Gender-Based Violence could also manifest as less obvious forms of abuse, such as psychological and socio-economic abuse. It might pose a serious challenge to define or categorise psychological abuse, as the term denotes threatening conduct without physical violence or verbal abuse. It often entails isolation, confinement, information withholdment, and threatening behaviour. Some instances of psychological abuse include the isolation of boys and girls that do not subscribe to traditional gender roles, or a teacher excluding a student from a class activity without a valid reason.

Then there’s socio-economic abuse, or to be more specific, socio-economic deprivation. This form of GBV makes victims more susceptible to other forms of violence. Moreover, the ‘feminisation of poverty’ indicates that women are set up to be more economically vulnerable than men. This is a result of unequal opportunities in education, disparity in wages, denial of access to certain services, exclusion from some jobs, and the denial of enjoying several civil, cultural, social, and political rights — hence, making women more susceptible to other forms of abuse, like domestic violence.

The prevalence of Gender-Based Violence is detrimental not only to the victim, but to the witnesses of the violence and indirectly, to the entire community too. Apart from the intangible suffering and profound impact on the victim’s well-being, GBV detriments the victim and their family in terms of health, employment, finances, and the safety of children. Statistics claim that out of the ten common causes or risks for disability and death amongst women, rape and domestic violence superseded cancer, motor vehicle accidents, war, and malaria. This reiterates the fact that GBV has become increasingly prevalent and dangerous. As for its impact on the country as a whole, GBV reduces productivity and exhausts public funds in terms of health, safety, and legal related expenditure. This is evident as violence against women and children in Australia costs the administration an estimate of US$11.38 billion per annum.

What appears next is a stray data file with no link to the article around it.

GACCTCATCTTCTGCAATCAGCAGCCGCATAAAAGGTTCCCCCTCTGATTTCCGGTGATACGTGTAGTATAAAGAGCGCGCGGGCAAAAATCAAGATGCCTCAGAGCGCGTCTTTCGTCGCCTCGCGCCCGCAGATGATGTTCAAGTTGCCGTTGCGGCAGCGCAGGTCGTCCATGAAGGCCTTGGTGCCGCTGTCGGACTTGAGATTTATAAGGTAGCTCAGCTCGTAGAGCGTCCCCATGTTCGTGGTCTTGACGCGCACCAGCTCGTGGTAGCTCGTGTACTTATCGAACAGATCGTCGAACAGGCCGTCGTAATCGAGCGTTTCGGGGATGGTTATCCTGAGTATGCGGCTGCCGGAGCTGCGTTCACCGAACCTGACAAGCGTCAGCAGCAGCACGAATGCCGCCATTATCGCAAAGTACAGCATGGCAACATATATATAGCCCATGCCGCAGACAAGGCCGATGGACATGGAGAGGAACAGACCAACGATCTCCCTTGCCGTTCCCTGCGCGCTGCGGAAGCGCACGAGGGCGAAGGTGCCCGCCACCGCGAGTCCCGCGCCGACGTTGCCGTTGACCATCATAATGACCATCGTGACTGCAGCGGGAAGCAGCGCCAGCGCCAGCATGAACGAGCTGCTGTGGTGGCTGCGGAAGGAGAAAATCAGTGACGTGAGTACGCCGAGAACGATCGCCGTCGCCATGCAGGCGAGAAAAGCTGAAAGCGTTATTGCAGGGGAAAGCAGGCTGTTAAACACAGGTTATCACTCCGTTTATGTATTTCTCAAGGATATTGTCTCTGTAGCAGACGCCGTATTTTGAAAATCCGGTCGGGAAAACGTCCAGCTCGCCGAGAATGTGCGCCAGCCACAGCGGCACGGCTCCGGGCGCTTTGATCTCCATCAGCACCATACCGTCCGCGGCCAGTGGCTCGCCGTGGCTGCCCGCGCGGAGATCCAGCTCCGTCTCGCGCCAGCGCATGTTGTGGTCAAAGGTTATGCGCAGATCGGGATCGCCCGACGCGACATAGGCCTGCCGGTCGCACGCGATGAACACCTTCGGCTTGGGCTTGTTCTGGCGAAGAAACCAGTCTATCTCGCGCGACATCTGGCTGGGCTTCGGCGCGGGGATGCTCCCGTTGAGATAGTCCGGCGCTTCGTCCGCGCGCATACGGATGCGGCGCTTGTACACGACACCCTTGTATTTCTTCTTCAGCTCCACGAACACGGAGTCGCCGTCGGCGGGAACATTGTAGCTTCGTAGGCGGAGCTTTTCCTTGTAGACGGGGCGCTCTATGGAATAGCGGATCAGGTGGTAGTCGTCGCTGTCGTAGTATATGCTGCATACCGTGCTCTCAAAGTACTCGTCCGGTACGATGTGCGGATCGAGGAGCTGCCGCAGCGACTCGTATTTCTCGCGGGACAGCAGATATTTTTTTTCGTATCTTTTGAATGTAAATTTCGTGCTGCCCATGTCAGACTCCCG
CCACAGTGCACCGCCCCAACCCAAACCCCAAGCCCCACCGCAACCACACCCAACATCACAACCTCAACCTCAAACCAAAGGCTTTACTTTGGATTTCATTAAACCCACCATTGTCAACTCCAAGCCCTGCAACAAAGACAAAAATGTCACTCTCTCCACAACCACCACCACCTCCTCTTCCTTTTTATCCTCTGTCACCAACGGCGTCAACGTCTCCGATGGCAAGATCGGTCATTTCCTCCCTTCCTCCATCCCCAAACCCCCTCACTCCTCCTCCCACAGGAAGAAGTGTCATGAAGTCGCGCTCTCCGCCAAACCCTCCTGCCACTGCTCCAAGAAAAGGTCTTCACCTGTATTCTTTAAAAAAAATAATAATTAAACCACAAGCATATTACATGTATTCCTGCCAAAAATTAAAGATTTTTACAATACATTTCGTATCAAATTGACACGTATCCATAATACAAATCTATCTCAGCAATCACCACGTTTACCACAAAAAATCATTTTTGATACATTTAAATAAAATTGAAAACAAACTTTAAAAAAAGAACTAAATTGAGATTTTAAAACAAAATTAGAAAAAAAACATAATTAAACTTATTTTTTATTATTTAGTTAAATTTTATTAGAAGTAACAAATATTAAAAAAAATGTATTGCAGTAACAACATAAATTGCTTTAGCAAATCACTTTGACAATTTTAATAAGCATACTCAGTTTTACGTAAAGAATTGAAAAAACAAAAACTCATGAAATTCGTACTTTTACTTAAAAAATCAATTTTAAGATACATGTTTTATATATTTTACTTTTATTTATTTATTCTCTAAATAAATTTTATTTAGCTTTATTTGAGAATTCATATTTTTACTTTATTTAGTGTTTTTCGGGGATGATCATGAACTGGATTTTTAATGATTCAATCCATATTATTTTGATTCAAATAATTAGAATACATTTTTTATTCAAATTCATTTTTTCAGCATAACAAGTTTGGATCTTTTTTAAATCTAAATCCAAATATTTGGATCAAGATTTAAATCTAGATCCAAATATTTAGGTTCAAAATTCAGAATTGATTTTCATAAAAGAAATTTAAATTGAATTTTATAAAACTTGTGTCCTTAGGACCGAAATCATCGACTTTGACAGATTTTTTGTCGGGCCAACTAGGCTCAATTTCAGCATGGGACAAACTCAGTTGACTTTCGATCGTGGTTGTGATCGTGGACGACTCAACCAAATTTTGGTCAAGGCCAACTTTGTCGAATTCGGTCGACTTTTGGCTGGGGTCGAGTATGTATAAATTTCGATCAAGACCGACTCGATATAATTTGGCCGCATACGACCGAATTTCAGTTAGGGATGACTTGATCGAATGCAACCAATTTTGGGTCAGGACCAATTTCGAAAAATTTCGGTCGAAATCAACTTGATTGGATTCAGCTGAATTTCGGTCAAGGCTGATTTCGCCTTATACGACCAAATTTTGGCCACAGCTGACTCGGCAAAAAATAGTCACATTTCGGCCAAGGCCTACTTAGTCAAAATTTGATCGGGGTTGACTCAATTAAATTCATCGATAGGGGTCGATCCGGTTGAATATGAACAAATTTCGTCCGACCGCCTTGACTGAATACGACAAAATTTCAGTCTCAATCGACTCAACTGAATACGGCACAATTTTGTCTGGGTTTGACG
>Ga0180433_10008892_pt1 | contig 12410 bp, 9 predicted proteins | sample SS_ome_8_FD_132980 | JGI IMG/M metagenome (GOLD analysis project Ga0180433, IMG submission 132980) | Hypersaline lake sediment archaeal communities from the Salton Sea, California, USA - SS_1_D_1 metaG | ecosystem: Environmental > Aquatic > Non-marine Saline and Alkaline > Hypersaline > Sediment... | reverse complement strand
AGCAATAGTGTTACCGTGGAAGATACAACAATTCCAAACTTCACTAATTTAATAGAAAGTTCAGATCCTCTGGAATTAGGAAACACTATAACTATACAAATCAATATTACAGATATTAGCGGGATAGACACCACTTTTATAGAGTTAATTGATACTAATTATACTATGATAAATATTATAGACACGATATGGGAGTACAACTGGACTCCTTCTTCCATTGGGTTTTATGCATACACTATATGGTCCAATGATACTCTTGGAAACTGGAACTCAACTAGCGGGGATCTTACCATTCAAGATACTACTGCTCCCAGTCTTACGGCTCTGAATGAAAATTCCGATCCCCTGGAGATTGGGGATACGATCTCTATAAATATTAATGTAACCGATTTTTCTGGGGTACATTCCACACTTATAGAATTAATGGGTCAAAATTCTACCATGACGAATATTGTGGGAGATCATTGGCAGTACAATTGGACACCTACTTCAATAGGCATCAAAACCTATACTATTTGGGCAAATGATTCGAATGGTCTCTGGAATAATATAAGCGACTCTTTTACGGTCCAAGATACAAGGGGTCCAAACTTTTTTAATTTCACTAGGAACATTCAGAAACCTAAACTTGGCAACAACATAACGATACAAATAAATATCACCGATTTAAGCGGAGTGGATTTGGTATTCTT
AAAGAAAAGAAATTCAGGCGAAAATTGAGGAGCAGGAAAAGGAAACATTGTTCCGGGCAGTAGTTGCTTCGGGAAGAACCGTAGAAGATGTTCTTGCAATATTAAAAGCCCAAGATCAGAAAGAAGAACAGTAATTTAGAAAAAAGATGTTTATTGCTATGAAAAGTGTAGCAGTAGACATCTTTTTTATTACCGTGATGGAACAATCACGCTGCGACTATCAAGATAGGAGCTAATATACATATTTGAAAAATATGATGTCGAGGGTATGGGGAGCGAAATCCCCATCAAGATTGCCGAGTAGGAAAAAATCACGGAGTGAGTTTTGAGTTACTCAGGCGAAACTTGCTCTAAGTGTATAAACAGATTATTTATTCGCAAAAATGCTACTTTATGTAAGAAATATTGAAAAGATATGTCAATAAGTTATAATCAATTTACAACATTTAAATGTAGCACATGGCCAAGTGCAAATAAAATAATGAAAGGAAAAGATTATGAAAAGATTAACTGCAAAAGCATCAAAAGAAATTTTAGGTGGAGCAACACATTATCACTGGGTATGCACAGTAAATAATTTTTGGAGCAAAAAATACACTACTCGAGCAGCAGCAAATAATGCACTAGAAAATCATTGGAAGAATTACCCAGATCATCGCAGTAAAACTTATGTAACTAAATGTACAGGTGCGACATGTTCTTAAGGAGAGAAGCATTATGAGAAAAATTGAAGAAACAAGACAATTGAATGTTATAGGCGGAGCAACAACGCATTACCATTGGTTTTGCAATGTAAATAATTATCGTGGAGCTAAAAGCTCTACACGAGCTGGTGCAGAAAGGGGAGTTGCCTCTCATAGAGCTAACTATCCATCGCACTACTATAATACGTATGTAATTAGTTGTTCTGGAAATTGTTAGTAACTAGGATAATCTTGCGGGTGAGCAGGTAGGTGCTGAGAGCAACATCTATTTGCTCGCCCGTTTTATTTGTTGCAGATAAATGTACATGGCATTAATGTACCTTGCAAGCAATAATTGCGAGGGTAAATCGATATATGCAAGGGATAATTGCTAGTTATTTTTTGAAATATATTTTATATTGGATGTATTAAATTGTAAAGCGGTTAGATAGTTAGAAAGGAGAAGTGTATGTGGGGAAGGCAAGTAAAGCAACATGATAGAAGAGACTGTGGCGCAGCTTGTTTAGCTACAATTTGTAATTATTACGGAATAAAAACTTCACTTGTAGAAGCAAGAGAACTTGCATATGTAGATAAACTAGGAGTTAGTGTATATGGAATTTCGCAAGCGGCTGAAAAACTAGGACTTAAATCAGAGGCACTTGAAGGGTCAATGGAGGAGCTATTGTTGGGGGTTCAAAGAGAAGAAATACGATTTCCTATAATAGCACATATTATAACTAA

Sexual and Gender-Based Violence is a global threat to public safety and a prevalent violation of human rights. Foremost, all individuals must learn to discern the forms of GBV in order to call out such behaviour and put an end to the societal discrimination of women and girls. GBV is a multi-faceted issue that requires deliberate action to be resolved. In this article, the nature and implications of GBV are discussed as a stepping stone to the bigger picture. It’s up to us, as survivors, fighters, and allies, to speak up about GBV and educate ourselves on this problem. It is critical to recognise that GBV isn’t a “female issue”. Men and boys must be taught to lend an ear to survivors speaking up, and lend a hand in the fight against GBV. In the words of Samantha Power, “Violence against women isn’t cultural, it’s criminal. Equality cannot come eventually, it’s something we must fight for now.”

By Karran Kumar